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You'd Better Shop Around Buying an existing business? Smart idea. But before you sign on the dotted line, make sure the business is all it's cracked up to be.

By Julie B. Davis

Opinions expressed by Entrepreneur contributors are their own.

After spending 18 years working for a Fortune 500 corporation,and moving and traveling continually, Ian Mitchell put away hissuitcases in 1997 and went into business for himself. "My wifeand I had been thinking about it for a long time. Our daughter wasin high school, and we decided she needed some stability,"says Mitchell, 53, who bought The Mary Curtis Shop in Concord,Massachusetts, a bustling gift store, decoy shop, printingbusiness, and coffee shop.

Mitchell decided to buy an existing business rather than startone from scratch because he wanted to try something new. "Tostart a business, you need expertise in that field, and Ididn't want to go into the same career," says Mitchell. Hechose the business because it was well-established, showed a goodprofit, and had an experienced staff and an impeccablereputation.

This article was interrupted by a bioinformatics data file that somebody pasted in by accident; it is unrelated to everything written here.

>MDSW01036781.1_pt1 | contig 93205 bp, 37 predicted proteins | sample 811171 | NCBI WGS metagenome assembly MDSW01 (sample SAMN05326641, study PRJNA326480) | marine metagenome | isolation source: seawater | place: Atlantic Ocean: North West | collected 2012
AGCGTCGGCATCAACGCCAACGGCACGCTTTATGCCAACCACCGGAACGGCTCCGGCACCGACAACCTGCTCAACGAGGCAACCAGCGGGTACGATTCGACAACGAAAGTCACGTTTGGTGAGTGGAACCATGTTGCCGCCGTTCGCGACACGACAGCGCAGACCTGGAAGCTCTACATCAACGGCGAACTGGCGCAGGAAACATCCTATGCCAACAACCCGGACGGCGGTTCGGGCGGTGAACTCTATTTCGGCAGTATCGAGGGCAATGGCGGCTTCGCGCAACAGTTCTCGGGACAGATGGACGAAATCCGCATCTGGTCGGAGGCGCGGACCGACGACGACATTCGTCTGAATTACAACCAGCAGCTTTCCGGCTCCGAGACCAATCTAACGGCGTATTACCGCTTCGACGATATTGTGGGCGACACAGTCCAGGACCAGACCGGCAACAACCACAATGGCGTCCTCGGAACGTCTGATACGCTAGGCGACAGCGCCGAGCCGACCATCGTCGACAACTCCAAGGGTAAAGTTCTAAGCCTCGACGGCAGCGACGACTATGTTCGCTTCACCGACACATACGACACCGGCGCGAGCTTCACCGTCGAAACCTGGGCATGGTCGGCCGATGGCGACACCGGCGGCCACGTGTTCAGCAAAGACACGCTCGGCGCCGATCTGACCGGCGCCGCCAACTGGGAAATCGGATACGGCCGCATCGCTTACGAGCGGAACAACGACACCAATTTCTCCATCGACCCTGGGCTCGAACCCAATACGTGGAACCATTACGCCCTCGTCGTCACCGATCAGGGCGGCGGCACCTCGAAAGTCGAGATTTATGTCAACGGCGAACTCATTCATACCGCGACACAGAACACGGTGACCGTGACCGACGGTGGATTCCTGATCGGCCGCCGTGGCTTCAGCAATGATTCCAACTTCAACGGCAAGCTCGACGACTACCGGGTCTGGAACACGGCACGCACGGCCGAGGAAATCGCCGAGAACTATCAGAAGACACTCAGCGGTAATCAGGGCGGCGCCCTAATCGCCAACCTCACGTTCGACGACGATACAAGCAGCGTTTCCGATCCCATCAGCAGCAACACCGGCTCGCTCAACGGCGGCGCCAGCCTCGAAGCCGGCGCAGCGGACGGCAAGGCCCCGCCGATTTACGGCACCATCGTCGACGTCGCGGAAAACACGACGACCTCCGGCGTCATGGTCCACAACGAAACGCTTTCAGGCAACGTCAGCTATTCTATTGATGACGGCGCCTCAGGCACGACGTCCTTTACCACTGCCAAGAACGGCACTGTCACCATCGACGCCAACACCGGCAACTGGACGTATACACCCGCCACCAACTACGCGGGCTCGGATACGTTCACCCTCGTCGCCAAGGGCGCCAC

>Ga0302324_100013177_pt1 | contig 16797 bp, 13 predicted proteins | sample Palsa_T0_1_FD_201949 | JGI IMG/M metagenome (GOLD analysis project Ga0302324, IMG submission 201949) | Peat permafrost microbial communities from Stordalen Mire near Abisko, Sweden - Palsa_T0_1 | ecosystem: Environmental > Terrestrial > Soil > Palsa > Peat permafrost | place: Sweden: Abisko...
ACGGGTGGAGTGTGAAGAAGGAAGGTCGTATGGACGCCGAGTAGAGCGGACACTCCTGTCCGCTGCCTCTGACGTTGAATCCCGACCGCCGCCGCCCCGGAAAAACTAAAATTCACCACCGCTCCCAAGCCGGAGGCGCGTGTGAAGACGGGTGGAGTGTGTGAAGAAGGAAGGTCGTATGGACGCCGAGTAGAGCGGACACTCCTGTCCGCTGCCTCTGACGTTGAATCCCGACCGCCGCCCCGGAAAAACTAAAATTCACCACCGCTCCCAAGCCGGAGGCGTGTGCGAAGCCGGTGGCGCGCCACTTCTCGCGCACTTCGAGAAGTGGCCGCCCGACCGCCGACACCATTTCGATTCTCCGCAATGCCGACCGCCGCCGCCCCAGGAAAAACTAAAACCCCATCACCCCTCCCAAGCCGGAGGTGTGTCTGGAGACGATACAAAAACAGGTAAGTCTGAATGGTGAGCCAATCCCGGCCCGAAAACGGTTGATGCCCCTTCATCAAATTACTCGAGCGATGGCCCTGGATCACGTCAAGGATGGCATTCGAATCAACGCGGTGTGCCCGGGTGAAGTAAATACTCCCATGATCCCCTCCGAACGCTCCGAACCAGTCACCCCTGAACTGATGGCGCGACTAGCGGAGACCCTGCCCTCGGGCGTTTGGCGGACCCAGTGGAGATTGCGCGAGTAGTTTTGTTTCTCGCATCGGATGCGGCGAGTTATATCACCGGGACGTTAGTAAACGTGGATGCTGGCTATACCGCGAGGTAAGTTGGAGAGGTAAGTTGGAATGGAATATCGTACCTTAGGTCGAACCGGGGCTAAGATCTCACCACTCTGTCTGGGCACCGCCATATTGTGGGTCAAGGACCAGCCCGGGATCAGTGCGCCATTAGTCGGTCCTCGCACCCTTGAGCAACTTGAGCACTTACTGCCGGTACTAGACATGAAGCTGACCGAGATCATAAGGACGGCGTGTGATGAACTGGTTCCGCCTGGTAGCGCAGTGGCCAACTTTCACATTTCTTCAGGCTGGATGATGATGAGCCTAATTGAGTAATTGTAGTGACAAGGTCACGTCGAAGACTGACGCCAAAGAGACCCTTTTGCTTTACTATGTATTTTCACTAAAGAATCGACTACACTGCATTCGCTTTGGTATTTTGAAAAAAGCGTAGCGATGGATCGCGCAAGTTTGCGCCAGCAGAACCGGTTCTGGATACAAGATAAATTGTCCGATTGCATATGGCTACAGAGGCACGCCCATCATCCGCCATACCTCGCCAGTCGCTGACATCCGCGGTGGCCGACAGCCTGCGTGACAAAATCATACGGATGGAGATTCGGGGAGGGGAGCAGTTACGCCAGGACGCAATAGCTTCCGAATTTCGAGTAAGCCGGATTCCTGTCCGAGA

Buying an existing business is an excellent option oftenoverlooked by entrepreneurs, according to Russell Brown, author ofStrategies for Successfully Buying or Selling a Business(Business Book Press). Often, the perceptions that deterentrepreneurs from considering buying a business are simply untrue.Many entrepreneurs, for example, think buying a business is tooexpensive, or they don't understand the process and areintimidated by the idea of more experienced businesspeople.

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